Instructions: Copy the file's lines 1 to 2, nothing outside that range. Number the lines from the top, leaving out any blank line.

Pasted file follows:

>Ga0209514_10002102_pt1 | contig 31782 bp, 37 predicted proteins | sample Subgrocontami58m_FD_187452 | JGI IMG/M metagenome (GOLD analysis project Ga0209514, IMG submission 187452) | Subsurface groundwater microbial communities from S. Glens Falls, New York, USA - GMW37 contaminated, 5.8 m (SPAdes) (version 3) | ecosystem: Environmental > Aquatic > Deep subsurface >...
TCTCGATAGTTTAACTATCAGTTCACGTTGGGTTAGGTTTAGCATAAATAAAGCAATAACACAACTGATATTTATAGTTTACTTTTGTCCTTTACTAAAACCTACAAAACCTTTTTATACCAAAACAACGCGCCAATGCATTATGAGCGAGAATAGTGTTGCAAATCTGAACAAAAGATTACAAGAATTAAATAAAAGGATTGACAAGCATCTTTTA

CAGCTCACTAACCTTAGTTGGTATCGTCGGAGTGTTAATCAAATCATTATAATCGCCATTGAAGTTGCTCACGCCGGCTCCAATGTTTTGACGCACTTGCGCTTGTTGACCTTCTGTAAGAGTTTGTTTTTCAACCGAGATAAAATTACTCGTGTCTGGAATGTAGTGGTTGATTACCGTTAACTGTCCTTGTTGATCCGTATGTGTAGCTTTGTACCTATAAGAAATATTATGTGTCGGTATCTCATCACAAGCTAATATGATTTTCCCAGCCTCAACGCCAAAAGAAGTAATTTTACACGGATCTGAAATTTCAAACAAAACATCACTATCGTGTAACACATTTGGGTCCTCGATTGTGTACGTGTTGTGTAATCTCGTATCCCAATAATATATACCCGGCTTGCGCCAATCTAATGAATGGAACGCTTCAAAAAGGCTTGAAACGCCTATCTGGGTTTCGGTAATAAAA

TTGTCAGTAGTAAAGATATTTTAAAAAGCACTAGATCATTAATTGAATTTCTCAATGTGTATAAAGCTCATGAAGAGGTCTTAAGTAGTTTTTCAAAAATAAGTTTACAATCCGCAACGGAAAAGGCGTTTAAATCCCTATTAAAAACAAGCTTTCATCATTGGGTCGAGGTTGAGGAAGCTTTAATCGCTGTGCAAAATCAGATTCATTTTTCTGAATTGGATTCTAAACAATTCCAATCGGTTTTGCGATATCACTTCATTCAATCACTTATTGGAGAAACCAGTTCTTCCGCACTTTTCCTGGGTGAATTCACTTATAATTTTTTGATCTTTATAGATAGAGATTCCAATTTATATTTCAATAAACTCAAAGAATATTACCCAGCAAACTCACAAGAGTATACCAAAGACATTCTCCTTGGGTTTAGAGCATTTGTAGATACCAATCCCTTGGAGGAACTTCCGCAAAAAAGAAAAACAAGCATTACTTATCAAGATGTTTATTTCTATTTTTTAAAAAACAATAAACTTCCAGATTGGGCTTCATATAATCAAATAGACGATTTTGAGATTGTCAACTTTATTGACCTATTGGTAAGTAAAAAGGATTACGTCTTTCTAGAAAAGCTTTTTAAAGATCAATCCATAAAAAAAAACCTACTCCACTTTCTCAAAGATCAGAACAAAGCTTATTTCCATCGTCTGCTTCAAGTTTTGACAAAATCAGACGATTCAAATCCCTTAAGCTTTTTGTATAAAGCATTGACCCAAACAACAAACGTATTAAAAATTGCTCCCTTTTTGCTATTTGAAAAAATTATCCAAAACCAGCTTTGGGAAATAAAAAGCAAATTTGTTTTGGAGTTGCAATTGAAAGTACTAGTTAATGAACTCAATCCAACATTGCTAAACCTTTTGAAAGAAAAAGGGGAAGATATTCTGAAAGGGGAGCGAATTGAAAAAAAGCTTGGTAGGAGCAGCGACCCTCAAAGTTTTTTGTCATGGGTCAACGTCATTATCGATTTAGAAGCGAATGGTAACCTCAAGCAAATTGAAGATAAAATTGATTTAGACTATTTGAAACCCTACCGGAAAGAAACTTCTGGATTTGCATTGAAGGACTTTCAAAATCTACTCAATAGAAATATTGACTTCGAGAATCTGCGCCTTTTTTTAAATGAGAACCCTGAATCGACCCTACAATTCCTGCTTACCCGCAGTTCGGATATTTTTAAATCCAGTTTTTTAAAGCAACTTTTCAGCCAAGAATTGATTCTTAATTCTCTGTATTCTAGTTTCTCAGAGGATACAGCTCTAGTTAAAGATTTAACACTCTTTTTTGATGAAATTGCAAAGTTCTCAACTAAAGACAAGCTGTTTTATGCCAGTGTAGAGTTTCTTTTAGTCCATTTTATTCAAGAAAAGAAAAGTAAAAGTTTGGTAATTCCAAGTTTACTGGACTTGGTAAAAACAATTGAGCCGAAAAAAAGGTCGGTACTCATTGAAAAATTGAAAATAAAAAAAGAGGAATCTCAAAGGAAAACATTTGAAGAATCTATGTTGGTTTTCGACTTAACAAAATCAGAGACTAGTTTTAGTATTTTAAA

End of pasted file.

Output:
>Ga0209514_10002102_pt1 | contig 31782 bp, 37 predicted proteins | sample Subgrocontami58m_FD_187452 | JGI IMG/M metagenome (GOLD analysis project Ga0209514, IMG submission 187452) | Subsurface groundwater microbial communities from S. Glens Falls, New York, USA - GMW37 contaminated, 5.8 m (SPAdes) (version 3) | ecosystem: Environmental > Aquatic > Deep subsurface >...
TCTCGATAGTTTAACTATCAGTTCACGTTGGGTTAGGTTTAGCATAAATAAAGCAATAACACAACTGATATTTATAGTTTACTTTTGTCCTTTACTAAAACCTACAAAACCTTTTTATACCAAAACAACGCGCCAATGCATTATGAGCGAGAATAGTGTTGCAAATCTGAACAAAAGATTACAAGAATTAAATAAAAGGATTGACAAGCATCTTTTA